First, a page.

As noted, this isn’t the first time that the Justice Department has undertaken this kind of investigation of a law enforcement agency as a whole based on allegations of improper practices, racial discrimination, and abuse. Maricopa County, Arizona Sheriff Joe Arpaio, who has been at the center of anti-immigration politics for years now and has become something of a celebrity in conservative circles for years, has long been accused of running a department that discriminates against Latino-Americans, for example. Three years ago, he and his department were sued in Federal Court by the Justice Department based on those allegations and other evidence, and two years ago a Federal District Court Judge found evidence of widespread discrimination against Latinos after a long and detailed trial. Ultimately, the Judge appointed a monitor for the department and placed other restrictions on its activities.
More recently, the Justice Department concluded that the Cleveland Police Department had engaged in activities that amounted to “unreasonable and unnecessary use of force” based on information uncovered in an investigation lasting more than two years. That report was released while Cleveland was still dealing with the case of Tamir Rice, a young African-American boy who was shot and killed by a Cleveland Police Officer in an incident that defies logical explanation. Additionally, the Justice Department concluded that the Police Department in Ferguson, Missouri had long acted in a manner that evidenced widespread racial bias against the city’s African-American population in an investigation that had run parallel to its investigation of the shooting of Michael Brown in August. These are all just the most recent examples of such investigations, and they all seem to point to serious problems in law enforcement when it comes to violations of civil liberties and the relationship between the police and, most especially, minority communities.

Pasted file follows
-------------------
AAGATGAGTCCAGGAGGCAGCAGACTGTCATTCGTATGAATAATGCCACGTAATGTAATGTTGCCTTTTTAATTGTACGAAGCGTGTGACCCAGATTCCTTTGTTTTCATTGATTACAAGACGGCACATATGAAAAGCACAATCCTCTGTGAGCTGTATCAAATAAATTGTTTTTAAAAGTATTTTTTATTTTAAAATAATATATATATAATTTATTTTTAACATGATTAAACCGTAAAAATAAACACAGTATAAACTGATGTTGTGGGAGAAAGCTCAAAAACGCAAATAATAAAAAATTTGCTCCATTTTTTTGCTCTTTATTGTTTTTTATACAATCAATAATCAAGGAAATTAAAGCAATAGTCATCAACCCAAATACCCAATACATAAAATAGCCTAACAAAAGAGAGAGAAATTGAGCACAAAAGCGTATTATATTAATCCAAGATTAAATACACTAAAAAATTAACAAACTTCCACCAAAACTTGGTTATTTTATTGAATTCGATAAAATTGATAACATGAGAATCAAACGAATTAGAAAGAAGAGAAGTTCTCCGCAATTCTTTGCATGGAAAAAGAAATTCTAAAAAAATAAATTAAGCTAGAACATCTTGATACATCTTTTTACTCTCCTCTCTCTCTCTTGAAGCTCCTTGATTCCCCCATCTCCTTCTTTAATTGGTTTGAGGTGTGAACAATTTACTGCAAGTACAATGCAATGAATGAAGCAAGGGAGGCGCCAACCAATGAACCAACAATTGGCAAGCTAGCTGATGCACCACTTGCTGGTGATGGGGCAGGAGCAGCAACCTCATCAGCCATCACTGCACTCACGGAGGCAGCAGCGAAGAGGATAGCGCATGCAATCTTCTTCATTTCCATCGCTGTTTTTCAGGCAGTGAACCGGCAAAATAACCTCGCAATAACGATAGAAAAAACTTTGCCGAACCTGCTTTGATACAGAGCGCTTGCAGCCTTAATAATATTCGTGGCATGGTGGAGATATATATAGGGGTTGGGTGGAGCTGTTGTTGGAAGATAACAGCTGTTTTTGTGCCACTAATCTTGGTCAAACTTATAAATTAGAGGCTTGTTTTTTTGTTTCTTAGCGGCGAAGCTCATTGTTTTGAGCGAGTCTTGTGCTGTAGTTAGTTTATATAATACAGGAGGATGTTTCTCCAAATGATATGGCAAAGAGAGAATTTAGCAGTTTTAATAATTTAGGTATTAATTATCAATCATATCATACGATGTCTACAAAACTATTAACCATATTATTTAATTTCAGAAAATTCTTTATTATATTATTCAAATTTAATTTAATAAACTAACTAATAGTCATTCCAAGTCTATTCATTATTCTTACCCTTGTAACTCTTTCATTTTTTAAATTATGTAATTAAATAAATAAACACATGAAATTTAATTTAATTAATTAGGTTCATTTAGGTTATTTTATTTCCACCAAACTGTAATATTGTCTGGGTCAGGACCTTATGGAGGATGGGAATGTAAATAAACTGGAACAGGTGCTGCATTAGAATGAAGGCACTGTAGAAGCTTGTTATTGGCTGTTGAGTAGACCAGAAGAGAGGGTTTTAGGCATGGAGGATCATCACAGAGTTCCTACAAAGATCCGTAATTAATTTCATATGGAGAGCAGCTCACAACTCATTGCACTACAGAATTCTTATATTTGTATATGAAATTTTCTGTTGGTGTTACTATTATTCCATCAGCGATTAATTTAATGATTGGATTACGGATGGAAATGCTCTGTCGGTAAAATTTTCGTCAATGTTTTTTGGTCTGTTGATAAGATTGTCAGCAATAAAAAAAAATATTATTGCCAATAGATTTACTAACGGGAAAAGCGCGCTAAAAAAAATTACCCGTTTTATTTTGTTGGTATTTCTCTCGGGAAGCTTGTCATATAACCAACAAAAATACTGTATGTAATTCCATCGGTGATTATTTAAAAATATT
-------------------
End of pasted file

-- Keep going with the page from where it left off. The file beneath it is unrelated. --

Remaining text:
Depending on what the investigation uncovers, the potential remedies that the Justice Department has at its disposal are quite numerous and range from the mild to the severe. At the mild end, the Department could simply seek to enter into a consent agreement with the department that would set forth an understanding about changes to procedures and other matters. More severely potential sanctions include the appointment of a monitor who reports back to a Federal Judge and/or the Department of Justice along with restrictions on police activity. In some severe cases, a police department can actually be disbanded and its responsibilities assumed by another department, either from a neighboring town or, more commonly, the surrounding county. This is what happened to the Police Department in Jennings, Missouri in 2011, which coincidentally the department that Darren Wilson worked at before becoming an officer in nearby Ferguson. It does not appear, though, that anything similar to that has happened in a major metropolitan area, and it seems rather unlikely in Baltimore, Instead, we’re likely to see the appointment of a monitor and an effort to implement reforms in how the department operates. Of course, the real problem is that it has been well known for years that the Baltimore Police Department was troubled and that the city’s African-American residents were being mistreated. It took the death of Freddie Gray for anyone outside of the city’s minority neighborhoods to take notice.
Photo via The Atlantic